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Pyne and Marles trade blows over shipbuilding numbers

shadow minister richard marles
Shadow Minister Richard Marles at Australia's main operating base in the Middle East region

The saga of shipbuilding politicisation has continued, with the federal government and opposition in dispute over the valley of death and employment in the industry.

The saga of shipbuilding politicisation has continued, with the federal government and opposition in dispute over the valley of death and employment in the industry.

At a press conference in Adelaide's Osborne shipyards for the acceptance of the Air Warfare Destroyer (AWD) Hobart, Minister Pyne lambasted the previous federal Labor government, accusing them of costing workers their jobs at ASC shipbuilding.

"If the previous government remained in power, every single ASC worker would’ve lost their job – every single one of them," said Minister Pyne.


The minister said current workers at ASC will only remain employed due to the Turnbull government's $89 billion investment in Future Submarines, Future Frigates and Offshore Patrol Vessels.

"Because of this government’s decision that is not the case so we are certainly making the necessary decision to keep that workforce in tact because we decided that it is a sovereign capability that we want here in Australia, to be able to build ships, to build submarines, to sustain and maintain ships, to sustain and maintain submarines, which we are doing here at Osborne right now," Minister Pyne said.

Minister Pyne stated that current and former employees only have any job security in the industry because of these projects secured by the Turnbull government.

"Because of the previous government people will lose their jobs at the ASC and because of this government they have a future in shipbuilding and submarine building that they wouldn’t have otherwise had," he said.

In April this year, ASC announced there would be a reduction of 16 employees and 41 contractors on its AWD program.

But opposition defence spokesman Richard Marles slammed Minister Pyne's comments, saying Labor had plans to close the gap of the so called 'valley of death' sooner than the current Liberal government.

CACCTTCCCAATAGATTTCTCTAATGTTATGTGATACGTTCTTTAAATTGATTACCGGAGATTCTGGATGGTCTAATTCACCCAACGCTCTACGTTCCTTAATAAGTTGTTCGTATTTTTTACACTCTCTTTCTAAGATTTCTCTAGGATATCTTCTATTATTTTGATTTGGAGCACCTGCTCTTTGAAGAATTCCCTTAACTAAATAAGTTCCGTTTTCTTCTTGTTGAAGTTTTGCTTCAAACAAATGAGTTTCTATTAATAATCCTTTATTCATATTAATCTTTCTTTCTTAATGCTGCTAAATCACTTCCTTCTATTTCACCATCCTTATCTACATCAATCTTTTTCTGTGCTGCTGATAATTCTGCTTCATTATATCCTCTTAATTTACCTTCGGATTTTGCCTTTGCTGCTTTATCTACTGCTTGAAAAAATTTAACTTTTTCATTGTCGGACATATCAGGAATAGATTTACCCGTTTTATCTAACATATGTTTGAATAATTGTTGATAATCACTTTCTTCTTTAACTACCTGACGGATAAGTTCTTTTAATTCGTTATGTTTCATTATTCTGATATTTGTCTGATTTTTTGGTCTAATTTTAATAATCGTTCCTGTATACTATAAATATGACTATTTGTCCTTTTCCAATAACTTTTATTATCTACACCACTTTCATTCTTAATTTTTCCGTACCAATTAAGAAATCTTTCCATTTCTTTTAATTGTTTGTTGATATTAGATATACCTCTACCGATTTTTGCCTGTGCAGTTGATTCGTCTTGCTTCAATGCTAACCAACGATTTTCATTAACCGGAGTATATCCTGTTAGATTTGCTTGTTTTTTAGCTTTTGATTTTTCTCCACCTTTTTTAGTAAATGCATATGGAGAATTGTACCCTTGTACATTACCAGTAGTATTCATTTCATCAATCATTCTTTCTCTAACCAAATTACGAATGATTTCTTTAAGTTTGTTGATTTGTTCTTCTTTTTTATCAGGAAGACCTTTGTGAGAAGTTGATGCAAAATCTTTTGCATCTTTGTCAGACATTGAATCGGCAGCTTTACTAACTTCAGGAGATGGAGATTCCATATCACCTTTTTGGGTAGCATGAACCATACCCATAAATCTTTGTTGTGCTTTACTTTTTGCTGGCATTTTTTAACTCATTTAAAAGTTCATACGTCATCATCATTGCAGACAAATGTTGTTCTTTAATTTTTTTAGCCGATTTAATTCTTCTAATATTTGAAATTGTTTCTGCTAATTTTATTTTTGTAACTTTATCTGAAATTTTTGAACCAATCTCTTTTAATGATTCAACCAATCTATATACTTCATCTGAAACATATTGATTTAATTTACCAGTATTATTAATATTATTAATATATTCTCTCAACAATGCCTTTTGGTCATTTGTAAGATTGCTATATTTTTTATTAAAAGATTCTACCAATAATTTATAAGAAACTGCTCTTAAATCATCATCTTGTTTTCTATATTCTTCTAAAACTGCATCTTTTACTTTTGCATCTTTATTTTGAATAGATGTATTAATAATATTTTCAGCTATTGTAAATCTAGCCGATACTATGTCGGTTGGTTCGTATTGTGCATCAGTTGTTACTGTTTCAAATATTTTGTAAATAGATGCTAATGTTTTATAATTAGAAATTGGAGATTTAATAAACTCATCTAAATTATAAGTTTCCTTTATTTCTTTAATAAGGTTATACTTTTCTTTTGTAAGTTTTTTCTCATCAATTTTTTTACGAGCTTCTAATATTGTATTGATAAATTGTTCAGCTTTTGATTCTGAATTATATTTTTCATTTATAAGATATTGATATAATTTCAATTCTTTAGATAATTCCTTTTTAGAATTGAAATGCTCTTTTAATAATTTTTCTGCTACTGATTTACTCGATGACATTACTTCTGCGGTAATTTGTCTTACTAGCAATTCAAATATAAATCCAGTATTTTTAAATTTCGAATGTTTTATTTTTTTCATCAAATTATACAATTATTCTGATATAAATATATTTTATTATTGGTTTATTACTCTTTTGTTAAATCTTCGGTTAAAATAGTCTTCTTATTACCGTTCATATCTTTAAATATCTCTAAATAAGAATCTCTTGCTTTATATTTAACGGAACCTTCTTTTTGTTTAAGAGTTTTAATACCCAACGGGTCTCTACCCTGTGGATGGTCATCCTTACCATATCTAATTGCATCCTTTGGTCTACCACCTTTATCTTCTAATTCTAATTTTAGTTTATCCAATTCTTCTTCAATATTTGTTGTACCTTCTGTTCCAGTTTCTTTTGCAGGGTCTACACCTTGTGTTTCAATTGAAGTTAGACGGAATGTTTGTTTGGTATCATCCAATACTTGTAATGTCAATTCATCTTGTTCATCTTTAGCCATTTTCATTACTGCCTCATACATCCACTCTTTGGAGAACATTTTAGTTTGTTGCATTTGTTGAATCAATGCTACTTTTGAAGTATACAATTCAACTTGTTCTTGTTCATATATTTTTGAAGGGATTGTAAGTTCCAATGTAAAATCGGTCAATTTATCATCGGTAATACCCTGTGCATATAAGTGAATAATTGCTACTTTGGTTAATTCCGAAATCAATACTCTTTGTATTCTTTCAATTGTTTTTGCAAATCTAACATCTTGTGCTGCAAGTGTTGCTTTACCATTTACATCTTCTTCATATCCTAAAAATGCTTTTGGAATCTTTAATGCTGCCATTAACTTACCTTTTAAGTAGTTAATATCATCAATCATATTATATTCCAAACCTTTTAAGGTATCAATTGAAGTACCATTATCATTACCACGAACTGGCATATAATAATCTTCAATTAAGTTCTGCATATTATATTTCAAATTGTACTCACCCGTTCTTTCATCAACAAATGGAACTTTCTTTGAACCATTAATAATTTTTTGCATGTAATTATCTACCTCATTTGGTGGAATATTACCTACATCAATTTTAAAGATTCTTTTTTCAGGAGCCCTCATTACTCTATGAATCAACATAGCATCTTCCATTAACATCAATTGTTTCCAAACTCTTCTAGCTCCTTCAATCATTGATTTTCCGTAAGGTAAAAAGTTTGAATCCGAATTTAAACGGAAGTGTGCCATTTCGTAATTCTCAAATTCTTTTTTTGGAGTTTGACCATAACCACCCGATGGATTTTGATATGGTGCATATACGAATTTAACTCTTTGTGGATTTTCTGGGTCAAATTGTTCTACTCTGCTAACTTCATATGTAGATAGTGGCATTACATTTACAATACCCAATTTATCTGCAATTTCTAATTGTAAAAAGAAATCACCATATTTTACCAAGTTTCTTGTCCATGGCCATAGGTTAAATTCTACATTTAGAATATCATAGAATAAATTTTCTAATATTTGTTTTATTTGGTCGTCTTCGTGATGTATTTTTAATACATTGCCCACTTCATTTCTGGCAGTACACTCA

"The valley of death was entirely predictable, and Labor had a plan to close it. Labor’s plan was to build the supply ships in Australia and bring construction of the Offshore Patrol Vessels forward to protect workers’ jobs and make sure there was a continuous flow of work for the industry," Marles told Defence Connect.

Marles also criticised the Coalition government for their decision to have two of Australia's supply ships built overseas by Spanish shipbuilder Navantia, a build which Labor said would have helped alleviate the industry's valley of death.

"After four years of Coalition government, the supply ships are being built overseas and they haven’t even picked who’s going to build the Offshore Patrol Vessels," he said.

"Over 2,300 people in the naval shipbuilding industry have lost their jobs under the Coalition government.

"Christopher Pyne needs to do more than cut ribbons. He needs to take responsibility for his government’s actions."

Navantia will deliver the first of two supply ships in 2019. 

Last year, Minister for Defence Marise Payne said the government's decision was made on the basis of its concerns that Australian shipyards were not in a position to work on the supply ships due to other projects. 

"The $3 billion Offshore Patrol Vessel program, the $35 billion Future Frigate and the $50 billion Future Submarine program – all part of our continuous naval shipbuilding strategy – are not programs that I or the government are going to put at risk by playing around with this particular acquisition,” Minister Payne said at the time.